Russian missiles struck Kyiv on Sunday for first time in more than a month — with one of the weapons flying “critically low” over a nuclear-power plant, Ukraine said.
“The Russians still do not understand that even the slightest fragment of a rocket that enters a working power unit can cause a nuclear catastrophe,” wrote Energoatom, Ukraine’s state nuclear-power company, in a statement Sunday on Telegram.
Ukraine’s military said it was able to shoot down one of the missiles around 6 a.m. local time and that at least one person was hospitalized from the attacks on its railway infrastructure.
The Kremlin said it destroyed Ukrainian tanks and other armored vehicles that were being hidden at a railway repair site.
A Ukrainian railway official acknowledged the attacks destroyed the eastern Kyiv facility, but said no military vehicles were at the site.
Initial reports show Moscow launched the missiles from the Caspian Sea, according to Ukraine’s Air Force.
The attack, the first in weeks on Kyiv, put an end to a somewhat return-to-normal in Kyiv, where Russian troops largely fled as part of their new strategy to focus on the Donbas region.
In the wake of the strikes, presidential adviser Mykhailo Podolyak said the West still must do more to halt Russia’s offensive.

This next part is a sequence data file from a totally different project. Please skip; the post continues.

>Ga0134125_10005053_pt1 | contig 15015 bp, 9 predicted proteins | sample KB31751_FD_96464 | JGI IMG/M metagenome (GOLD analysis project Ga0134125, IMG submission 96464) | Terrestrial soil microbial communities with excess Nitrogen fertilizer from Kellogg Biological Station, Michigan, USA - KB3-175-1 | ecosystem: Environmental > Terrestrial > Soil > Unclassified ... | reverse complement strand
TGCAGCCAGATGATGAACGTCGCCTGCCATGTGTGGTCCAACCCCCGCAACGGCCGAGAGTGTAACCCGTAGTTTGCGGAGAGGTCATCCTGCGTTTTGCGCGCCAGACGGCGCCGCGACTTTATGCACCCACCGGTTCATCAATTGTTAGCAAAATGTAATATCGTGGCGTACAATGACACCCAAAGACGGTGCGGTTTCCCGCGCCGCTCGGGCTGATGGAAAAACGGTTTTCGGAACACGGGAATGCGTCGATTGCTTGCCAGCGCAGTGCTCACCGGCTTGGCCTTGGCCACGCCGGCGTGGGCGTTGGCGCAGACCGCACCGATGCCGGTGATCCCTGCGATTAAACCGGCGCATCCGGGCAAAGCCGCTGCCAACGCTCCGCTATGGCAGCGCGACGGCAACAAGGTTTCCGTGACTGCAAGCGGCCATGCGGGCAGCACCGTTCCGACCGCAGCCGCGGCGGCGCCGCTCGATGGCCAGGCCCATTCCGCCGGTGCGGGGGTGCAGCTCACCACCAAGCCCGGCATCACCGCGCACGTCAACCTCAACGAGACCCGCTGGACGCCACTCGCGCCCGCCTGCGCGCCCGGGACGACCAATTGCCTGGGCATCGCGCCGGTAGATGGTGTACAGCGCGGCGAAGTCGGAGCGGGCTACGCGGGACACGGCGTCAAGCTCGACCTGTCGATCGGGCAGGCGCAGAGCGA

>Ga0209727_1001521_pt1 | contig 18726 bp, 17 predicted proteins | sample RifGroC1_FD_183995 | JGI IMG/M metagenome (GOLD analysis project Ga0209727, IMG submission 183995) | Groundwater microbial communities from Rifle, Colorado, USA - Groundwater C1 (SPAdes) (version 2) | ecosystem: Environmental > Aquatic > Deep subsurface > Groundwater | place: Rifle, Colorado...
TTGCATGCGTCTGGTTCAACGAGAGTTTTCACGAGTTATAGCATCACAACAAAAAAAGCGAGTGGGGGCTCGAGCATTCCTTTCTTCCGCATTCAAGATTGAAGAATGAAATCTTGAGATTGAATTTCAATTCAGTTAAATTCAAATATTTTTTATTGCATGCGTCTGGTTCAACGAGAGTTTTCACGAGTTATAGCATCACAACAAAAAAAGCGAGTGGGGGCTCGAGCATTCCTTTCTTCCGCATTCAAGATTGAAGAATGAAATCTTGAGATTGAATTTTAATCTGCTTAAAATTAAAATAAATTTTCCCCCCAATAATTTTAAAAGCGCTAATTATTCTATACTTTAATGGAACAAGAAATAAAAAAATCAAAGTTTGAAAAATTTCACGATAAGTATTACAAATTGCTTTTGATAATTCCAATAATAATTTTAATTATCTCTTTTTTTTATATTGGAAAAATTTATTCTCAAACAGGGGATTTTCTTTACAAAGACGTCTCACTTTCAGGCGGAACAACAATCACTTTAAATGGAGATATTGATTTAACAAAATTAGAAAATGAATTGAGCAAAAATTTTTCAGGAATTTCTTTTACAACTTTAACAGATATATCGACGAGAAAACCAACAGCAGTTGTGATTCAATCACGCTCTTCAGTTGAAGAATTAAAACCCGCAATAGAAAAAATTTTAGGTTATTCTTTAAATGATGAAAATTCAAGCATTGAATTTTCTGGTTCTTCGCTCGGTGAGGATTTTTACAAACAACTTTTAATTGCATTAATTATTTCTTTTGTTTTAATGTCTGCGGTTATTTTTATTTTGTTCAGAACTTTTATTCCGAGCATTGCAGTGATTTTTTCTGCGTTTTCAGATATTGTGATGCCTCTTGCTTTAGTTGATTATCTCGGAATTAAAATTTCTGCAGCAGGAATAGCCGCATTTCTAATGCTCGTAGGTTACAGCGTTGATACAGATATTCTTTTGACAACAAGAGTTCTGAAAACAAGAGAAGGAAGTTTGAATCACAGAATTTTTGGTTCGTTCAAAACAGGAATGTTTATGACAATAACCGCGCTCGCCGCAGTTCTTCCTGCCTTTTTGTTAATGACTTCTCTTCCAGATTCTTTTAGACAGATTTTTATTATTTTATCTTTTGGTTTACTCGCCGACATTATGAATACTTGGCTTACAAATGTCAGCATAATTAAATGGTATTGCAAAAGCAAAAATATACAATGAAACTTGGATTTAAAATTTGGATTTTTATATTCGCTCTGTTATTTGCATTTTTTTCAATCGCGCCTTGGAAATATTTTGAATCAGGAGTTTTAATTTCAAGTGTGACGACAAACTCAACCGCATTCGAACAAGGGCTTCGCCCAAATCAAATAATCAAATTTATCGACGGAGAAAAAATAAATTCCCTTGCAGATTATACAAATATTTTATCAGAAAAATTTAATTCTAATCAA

“The Kremlin resorts to new insidious attacks. Today’s missile strikes at Kyiv have only one goal – kill as many as possible,” Podolyak tweeted.
Fighting is still raging in the eastern part of the country, and Ukraine officials said Saturday they have been able to retake some of the bombarded city of Sievierodonetsk, which became a recent strategic target of Russia’s.
But the Kremlin claims that the Ukrainians are retreating to Sievierodonetsk’s sister city of Lysychansk after suffering “critical losses” in the battle for the city’s control.
Meanwhile, Bridget Brink, the US ambassador to Ukraine, said Saturday that she joined Ukraine’s First Lady Olena Zelenska to mourn the 261 Ukrainian children who have been killed in Russian attacks, which she called “barbaric and unconscionable.”